Trying to write with a fever? I don't recommend it

Trying to write with a fever? I don’t recommend it

While I was sick, as I mentioned before, I didn’t get much writing done but I did do a good deal of reading. I re-read one of my favorite book series, The Millennium Series by Steig Larsson. Though I’d read the books before a part of me wondered ‘why do I enjoy this series so much’? My taste in books is usually eclectic but I don’t usually read books that are quite as gritty and dark as this series was. After I thought about it I came to the conclusion that the thing that really drew me in was the level of tension. It was one of the first book series I had read where the plot tension actually got me breathing harder and made my heart feel like it was beating though my chest. Then I started wondering, ‘how does a writer go about creating emotional tension in their plots’?

NO NO NO NO NO!!!!!

NO NO NO NO NO!!!!!

Method #1- The Little Kid

Anyone who has spent any time around a small child knows that the moment they learn to say (or scream) the word “NO” it becomes one of their favorite words. If you’re babysitting a kid who’s going through the “no phase” it can make you want to pull out your own hair, but it can be an effective way to add emotional stress into your plot. The basic method is that whenever your character finds that they want something, in some way or other you tell them no. Say your character wants to go on a road trip, and then you as the writer tell them no by having that their car not start. Think about it, if your character always ends up getting their desires then it can get a bit dull. No real person ever gets what they want right when they need it so adding obstacles that stand between your character and their goals adds both to the tension and realism of your stories.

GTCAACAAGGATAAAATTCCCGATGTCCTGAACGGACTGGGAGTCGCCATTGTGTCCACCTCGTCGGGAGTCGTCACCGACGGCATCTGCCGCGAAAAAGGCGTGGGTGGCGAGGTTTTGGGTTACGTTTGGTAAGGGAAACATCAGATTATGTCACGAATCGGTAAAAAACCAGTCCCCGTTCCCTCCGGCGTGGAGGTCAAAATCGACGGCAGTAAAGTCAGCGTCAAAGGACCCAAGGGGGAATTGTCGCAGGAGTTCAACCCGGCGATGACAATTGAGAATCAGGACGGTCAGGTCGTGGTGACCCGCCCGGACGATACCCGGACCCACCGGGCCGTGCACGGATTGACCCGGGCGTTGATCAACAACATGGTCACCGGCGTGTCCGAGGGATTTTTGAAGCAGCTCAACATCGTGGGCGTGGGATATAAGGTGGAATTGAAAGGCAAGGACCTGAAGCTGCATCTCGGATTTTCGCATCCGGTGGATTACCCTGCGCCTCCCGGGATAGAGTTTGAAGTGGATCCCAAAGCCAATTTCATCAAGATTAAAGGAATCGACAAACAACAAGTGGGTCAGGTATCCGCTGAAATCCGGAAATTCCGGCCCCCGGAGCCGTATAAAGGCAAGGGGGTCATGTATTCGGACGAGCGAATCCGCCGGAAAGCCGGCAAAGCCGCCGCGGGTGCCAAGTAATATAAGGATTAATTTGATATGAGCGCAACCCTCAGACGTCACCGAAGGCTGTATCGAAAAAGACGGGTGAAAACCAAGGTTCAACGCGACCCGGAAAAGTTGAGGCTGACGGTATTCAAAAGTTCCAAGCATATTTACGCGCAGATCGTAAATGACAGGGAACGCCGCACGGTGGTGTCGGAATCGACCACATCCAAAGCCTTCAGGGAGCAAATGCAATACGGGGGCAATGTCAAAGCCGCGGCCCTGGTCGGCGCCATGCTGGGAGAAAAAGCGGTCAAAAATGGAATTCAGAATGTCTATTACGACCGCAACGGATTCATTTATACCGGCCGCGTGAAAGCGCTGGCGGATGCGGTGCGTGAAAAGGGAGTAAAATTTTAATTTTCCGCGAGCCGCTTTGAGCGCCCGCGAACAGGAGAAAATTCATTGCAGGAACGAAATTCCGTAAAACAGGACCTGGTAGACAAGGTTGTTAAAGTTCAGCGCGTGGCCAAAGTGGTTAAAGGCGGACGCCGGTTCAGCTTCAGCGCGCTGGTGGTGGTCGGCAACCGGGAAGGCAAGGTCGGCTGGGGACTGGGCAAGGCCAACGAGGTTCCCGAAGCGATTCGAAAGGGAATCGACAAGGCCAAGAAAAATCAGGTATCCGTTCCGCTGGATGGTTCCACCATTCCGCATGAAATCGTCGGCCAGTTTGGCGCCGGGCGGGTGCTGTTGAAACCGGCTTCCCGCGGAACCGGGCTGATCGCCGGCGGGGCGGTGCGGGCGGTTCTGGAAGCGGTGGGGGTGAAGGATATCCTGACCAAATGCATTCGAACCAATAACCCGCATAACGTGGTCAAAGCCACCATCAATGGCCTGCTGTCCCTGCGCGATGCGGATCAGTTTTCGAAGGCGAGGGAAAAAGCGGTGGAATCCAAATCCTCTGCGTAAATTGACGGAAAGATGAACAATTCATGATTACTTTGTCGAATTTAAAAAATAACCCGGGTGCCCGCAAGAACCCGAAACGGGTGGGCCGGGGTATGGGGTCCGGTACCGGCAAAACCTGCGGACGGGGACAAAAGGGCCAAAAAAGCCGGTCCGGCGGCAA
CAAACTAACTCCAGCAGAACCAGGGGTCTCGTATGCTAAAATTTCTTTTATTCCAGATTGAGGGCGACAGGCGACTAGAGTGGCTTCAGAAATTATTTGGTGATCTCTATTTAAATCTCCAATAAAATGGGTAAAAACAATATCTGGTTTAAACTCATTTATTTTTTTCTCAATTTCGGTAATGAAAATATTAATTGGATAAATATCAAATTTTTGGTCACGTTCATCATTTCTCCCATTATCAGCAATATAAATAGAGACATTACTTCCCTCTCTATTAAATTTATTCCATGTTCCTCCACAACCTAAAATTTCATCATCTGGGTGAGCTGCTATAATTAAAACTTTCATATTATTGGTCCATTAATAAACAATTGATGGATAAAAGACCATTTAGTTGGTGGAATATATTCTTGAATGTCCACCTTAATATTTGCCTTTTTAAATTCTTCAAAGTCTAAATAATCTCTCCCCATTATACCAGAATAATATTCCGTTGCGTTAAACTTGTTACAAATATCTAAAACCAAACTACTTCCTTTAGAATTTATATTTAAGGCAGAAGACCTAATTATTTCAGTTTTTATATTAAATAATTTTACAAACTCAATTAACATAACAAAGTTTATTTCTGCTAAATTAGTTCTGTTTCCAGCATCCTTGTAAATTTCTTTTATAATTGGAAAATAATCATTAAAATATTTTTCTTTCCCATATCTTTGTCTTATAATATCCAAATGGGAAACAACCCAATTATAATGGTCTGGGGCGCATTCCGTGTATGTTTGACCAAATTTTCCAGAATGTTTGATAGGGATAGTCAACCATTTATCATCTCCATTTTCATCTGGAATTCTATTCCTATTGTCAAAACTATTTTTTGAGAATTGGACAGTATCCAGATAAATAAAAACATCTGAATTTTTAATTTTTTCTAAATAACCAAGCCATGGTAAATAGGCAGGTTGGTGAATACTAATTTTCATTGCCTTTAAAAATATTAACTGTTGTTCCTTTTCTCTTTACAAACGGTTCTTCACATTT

In Gothic novels the setting adds such a big level of the creep factor it becomes another character.

In Gothic novels the setting adds such a big level of the creep factor it becomes another character.

Method #2- Using Your Setting

Some writers remember to use their plot twists, dialogue, and characters to create emotional stress in their stories but they forget to give their settings that same consideration. If your setting is real enough it can act as another character. Think about it, the setting is the world in which your characters exist. If you want the characters’ lives to create a palpable level of tension then the setting is one of the greatest tools you can use. For example, in The Girl with the Dragon Tattoo most of the dramatic action is centered on a remote, rundown, and snowy island which feels detached from the rest of the real world. That sense of detachment, in combination with the danger the reader senses from the plot, makes the reader feel a sort of Gothic desolation. In traditionally Gothic novels such as Bram Stoker’s Dracula the dangerous, creepy, or otherworldly elements of the story almost always occur in a dilapidated, remote and, isolated environment. Your setting as the world of your story is one of the largest elements at your disposal and so it is one of your greatest tools for creating a sensation of emotional apprehension or tension in your story.